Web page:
An essential activity for the assessment was the definition of the critical metrics and KPIs (Key Performance Indicators) to consider for the next development phase. During the review of the concepts, the client identified some parallels between the lab team’s propositions and the research done by their emotional AI team and they saw potential opportunities to support each other’s work. On the client’s suggestion, the lab team organised a workshop to engage with the AI department, to understand more of what type of data they were collecting, what kinds of technologies they had available and how they measured success.
This was an excellent opportunity to align with the client not only on a strategic level but also regarding their technological prospects, so that they could potentially offer even more value to the client with the project. It was a way to explore ways to pivot some of the concepts to maximise value for all the stakeholders.
This session gave the lab team some direction in terms of which metrics to prioritise and how to measure the success of the subsequent developments.
By working with the AI team in particular, they defined priority metrics and targets for three main variables:
- user engagement
- data collection
This model was an adaptation of the desirability, viability and feasibility lenses from the design thinking approach to innovation. For engagement, they defined a specific metric to measure success; for the data collection, they looked at how to generate the type of data they needed to train the algorithms; and finally, they brainstormed ways to test the potential of the technology.
Comparison of results
The second activity of the assessment was the comparison of the results from the two experimentation rounds. The lab team had already compared the results of each proposition individually, but now it was about considering the propositions against each other in terms of desirability and strategic value.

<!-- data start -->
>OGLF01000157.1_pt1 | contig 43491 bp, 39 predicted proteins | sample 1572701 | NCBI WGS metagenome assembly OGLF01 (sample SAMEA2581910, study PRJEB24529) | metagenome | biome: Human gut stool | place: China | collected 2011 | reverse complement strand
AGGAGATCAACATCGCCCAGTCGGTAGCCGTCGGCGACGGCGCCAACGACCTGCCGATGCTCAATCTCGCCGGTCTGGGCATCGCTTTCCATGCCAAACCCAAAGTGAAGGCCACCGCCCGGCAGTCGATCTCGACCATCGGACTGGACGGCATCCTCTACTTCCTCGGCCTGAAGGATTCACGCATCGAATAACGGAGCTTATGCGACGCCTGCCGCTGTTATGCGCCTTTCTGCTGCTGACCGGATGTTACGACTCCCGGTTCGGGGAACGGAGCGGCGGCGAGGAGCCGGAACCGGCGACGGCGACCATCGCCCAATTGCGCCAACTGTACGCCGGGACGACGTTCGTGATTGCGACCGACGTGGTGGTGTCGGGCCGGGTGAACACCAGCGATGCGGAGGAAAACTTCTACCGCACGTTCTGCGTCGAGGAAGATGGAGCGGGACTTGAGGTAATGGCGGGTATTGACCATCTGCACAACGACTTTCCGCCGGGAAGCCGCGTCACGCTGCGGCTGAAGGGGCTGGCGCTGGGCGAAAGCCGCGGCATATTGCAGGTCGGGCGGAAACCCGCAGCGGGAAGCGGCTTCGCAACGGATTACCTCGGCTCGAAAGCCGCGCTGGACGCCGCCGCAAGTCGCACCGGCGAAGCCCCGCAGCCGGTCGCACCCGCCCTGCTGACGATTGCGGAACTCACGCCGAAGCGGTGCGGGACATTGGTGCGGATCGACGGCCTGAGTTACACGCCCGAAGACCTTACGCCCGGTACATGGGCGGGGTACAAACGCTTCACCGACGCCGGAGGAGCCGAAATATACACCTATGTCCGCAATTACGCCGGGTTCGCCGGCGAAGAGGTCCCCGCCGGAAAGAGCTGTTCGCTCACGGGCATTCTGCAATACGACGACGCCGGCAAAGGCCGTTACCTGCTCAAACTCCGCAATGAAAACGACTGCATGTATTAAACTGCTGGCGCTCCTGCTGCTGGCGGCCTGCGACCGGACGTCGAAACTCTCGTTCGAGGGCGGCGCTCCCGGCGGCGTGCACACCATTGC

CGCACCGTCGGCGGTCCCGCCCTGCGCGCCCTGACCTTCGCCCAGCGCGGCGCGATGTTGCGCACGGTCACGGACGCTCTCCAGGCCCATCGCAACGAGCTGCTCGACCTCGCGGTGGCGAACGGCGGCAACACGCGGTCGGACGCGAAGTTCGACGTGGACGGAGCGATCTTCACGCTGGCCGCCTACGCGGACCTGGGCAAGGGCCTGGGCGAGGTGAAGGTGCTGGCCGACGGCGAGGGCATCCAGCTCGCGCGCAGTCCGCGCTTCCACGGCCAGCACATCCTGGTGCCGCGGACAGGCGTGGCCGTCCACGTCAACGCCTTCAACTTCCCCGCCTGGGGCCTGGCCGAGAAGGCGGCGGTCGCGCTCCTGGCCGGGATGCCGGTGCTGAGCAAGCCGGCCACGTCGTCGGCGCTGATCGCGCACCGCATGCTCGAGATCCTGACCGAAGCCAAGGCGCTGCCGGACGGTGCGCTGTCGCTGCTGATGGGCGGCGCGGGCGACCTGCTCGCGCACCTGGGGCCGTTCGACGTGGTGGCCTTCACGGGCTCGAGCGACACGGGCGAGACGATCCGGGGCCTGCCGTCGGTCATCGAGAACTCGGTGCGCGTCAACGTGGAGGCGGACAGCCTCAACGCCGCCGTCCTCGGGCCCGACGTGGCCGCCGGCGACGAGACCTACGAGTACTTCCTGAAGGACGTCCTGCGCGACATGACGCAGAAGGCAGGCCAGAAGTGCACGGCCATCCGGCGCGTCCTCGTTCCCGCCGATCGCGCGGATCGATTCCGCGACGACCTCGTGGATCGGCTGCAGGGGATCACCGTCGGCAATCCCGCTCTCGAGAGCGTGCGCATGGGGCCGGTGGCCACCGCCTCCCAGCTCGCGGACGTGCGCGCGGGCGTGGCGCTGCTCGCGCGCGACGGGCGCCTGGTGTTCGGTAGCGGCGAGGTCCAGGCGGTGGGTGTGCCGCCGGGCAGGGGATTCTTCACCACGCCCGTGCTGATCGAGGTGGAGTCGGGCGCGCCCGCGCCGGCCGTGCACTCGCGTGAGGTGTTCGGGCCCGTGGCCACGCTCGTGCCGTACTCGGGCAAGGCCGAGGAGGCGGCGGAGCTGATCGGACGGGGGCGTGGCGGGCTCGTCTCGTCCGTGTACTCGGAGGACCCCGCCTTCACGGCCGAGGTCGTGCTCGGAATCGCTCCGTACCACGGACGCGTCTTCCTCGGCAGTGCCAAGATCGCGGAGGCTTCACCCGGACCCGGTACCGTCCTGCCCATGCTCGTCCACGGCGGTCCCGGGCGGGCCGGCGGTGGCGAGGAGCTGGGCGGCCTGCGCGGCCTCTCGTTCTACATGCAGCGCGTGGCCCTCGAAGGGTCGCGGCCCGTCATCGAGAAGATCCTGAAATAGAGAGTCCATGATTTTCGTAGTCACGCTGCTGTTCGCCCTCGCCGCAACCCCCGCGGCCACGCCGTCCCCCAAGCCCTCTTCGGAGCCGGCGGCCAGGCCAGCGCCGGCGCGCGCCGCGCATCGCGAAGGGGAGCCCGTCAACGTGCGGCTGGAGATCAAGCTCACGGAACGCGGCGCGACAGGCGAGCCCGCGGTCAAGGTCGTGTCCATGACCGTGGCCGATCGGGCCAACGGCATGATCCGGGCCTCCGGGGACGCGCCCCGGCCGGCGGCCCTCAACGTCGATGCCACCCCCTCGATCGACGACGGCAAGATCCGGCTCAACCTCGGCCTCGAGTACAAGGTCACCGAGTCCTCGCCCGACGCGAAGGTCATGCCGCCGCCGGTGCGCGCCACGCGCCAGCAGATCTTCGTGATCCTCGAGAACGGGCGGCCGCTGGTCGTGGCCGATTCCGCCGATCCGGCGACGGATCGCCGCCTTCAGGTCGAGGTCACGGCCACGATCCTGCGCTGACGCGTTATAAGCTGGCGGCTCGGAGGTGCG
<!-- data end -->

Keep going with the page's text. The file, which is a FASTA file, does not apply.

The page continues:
The first set of data they examined was from the results of the social media ads testing to compare desirability. Among the metrics the lab team had tracked and measured during the experiment, the most relevant was the rate of sign-ups per landing page views. This rate measured the number of people who left their email on the landing page to receive early access, divided by the number of people who got to the landing page from the ads. They primarily used this metric to rank the proposition’s desirability (while still observing other results).
For the other key variable, strategic value, the lab team relied mainly on the prioritisation voting they had conducted with the client’s core team in the workshop. This voting had considered not just the importance of the concept itself, but also how relevant the entire topic was to the client. They visualised the two rankings with tables and identified which concepts resulted in being both desirable and strategically valuable.
Once the lab team had identified the four most desirable and strategically valuable propositions, they conducted a strategic assessment to decide which concepts to prioritise for development.
They identified what outstanding questions remained unanswered from the prototyping and they outlined a strategy for further testing. They then met with the client once again and discussed the next steps. The ambition was to identify which proposition’s development to prioritise in the next stage. The questions discussed with the client to support the selection were – What could fit with their current strategy and offer credible but innovative alternatives that challenge the market and the organisation? What could be the most engaging value proposition based on pursuing happiness? What could help them explore use cases for ‘explainable’ and ‘emotional’ AI? And, finally, what could help them test the front-facing value of the concepts, their assets and their ethical standpoints.
The final decision was to prioritise a concept called EQLS, which aimed to help people with anxiety through the use of artificial intelligence. The plan was to develop more sophisticated MVPs to test other elements such as feasibility, viability, engagement and impact.
Dimensions of change
Self Identity is challenged, open for exploration and the building of character.
Dimensions of change
Your relationship with your body may be pressurised but you could have more capacity than ever to control it.